Already a Bloomberg.com user?
Sign in with the same account.
Mrs. Wang, a 51-year-old native of the small city of Houma, in the province of Shanxi, retired last year after more than two decades of teaching in the country's primary schools. Although her former employer, the No. 5 Bureau of the Railways Ministry, pays her a pension of $60 a month, she's far from happy. Her pension is based on 14 years of employment, not the 24 years she actually worked, because she doesn't have documents from a previous teaching job. The money is barely enough to pay for food, never mind medicines for the occasional cold or other illness. "I'm not satisfied," says Wang, who declined to give her full name.
Wang's pension predicament is just one example of the tremendous challenges facing a rapidly aging but still relatively poor China. The one-child policy, which prohibits most families from having more than one child, is one of the main causes of the problem. Many Chinese families today face what is popularly known as the "4-2-1 phenomenon." That is, four grandparents and two parents, both from single-child families, must be supported by a single child. Already about 14% of the mainland's population is over 60 -- a percentage that will grow to about a quarter in 25 years, saddling China with the world's oldest population.
The peak of the crisis will come in 2030, when the number of workers per each retiree will fall to two, down from three today. That's a worrying prospect in a country where per capita income is just $1,000 a year. Most other countries have reached comparable levels of aging with average incomes three times that, says He Ping, director of the National Institute of Social Insurance in Beijing. "China is still not a rich country even as our population ages. This is a serious problem," says He.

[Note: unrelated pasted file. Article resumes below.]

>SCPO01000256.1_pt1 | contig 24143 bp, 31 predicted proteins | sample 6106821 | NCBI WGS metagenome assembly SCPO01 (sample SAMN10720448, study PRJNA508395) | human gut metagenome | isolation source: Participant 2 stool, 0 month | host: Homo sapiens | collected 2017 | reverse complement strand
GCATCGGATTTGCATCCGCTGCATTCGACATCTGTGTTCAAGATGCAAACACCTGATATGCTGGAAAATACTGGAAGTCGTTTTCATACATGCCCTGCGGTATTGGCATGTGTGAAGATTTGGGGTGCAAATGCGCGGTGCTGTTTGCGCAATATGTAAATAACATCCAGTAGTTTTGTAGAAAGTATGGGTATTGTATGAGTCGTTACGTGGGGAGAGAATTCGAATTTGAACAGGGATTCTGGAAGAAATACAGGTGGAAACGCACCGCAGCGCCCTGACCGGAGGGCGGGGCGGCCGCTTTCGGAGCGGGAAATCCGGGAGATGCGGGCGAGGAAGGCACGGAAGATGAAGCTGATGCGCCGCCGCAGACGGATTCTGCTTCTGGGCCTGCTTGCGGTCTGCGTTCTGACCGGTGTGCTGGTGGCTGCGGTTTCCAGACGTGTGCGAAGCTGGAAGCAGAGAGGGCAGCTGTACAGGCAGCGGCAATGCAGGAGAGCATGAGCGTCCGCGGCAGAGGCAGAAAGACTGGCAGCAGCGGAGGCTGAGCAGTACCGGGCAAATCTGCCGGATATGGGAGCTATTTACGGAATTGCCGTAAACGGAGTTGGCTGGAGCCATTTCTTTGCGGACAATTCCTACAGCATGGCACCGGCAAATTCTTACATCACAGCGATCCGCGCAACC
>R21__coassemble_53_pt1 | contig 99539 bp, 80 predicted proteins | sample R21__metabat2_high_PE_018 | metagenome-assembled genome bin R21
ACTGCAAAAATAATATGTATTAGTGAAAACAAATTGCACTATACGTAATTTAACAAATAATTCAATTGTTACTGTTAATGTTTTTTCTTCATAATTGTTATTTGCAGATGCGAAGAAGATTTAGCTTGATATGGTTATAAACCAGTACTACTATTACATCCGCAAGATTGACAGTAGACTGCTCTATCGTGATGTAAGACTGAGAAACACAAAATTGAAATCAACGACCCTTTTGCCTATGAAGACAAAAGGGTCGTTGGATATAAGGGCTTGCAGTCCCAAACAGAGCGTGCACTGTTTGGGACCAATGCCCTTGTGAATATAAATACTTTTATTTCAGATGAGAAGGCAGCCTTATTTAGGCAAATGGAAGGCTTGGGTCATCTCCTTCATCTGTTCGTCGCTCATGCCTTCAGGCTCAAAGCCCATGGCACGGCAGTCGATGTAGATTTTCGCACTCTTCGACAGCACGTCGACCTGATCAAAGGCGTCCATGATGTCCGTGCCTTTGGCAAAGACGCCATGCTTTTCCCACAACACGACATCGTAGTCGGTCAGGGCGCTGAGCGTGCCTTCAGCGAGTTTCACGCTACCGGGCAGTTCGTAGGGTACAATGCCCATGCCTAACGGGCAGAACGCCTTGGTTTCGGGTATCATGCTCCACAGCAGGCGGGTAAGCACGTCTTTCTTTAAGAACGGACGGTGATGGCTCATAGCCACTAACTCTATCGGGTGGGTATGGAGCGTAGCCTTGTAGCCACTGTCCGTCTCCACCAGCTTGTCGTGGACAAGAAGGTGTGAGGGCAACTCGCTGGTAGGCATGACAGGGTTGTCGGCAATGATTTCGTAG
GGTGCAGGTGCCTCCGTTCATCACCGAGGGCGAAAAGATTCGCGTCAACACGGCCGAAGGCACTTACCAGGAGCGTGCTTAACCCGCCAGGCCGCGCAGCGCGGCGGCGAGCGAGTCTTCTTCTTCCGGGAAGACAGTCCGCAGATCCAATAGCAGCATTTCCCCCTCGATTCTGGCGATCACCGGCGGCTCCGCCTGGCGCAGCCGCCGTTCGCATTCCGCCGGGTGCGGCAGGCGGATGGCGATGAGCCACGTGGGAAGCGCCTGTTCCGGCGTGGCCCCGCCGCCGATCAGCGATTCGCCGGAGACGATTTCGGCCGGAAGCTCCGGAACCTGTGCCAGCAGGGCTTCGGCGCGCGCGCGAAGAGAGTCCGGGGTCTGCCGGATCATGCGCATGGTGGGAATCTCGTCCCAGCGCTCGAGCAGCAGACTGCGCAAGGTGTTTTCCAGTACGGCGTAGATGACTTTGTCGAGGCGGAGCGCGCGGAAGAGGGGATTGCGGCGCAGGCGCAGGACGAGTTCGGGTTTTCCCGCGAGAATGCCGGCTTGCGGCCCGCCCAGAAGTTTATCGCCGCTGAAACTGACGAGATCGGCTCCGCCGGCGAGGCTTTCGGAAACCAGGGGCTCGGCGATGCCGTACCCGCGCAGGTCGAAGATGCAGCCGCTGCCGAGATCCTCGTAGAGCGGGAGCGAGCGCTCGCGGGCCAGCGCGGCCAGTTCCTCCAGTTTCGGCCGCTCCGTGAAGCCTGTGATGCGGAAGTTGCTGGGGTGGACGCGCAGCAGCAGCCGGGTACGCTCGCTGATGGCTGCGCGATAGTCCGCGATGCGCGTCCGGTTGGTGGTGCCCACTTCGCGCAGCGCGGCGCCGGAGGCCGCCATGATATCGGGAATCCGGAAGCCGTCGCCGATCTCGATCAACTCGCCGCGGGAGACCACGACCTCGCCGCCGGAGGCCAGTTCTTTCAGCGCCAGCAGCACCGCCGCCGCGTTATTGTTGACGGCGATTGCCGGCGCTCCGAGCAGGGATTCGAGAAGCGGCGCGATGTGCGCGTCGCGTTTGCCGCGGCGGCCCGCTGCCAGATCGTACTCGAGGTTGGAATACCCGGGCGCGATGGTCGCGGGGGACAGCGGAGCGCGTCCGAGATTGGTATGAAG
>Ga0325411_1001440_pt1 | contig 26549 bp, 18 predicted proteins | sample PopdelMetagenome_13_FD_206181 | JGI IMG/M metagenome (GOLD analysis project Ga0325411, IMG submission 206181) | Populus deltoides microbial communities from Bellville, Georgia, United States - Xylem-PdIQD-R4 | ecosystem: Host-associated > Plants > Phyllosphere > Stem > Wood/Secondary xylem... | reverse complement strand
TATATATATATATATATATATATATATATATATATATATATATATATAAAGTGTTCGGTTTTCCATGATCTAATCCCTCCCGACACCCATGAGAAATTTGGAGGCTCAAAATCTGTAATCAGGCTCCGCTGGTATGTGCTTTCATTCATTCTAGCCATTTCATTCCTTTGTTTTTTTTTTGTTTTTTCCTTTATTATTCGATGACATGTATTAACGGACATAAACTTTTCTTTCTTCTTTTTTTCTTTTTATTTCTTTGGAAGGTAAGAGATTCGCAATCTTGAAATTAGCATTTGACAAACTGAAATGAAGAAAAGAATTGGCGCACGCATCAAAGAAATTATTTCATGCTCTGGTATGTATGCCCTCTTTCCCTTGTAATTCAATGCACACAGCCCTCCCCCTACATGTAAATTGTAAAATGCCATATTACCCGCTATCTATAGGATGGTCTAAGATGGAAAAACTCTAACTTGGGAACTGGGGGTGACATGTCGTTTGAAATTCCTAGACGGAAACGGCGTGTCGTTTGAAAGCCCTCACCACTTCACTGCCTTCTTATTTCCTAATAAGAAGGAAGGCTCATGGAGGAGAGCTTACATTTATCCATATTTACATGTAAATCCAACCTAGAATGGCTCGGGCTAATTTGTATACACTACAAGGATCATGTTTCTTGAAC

The Chinese government isn't sitting still. In 2000 it began to reform its pay-as-you-go pension system, which covered primarily civil servants and state-enterprise workers, in favor of what it hopes will be a more sustainable program of individual accounts. But only 20% of all workers are now covered, and that's primarily those in the cities. And there isn't enough money. The national pension system has a shortfall of $6.2 billion, which could reach $53.3 billion by 2033, according to the Asian Development Bank. Most provincial pension plans are also in deficit.
China's increasingly mobile population further exacerbates the problem. An estimated 100 million migrant workers are unable to tap their pension funds when they transfer to new jobs. China must move to a system of portable pensions, says Social Insurance Institute's He, who is advising the Labor & Social Security Ministry on this. Other analysts suggest that national pensions -- now funded by contributions from employers, employees, and the Finance Ministry, and by proceeds from a national lottery -- be allowed to invest in a larger pool of assets, including overseas stocks and local infrastructure companies. Most of the money is currently tied up in Treasury bonds and low-yield bank deposits.
More radical moves are under consideration. China is likely to boost gradually the retirement age, now 55 for women and 60 for men, to 65 by 2030. And it might further loosen the one-child policy. Meanwhile, even those with two children, like Ms. Wang, are still worried about their future. Both her children work at the same No. 5 Bureau of the Railways Ministry where she and many other family members toiled. But the ailing employer is several months behind in paying salaries, she reports. "I'm considering finding another job," says Wang. "I might work as a cook for construction workers, but I know that will be very tiring," she says. For now, too many of China's wannabe retirees may have to labor on into their golden years. By Dexter Roberts in Beijing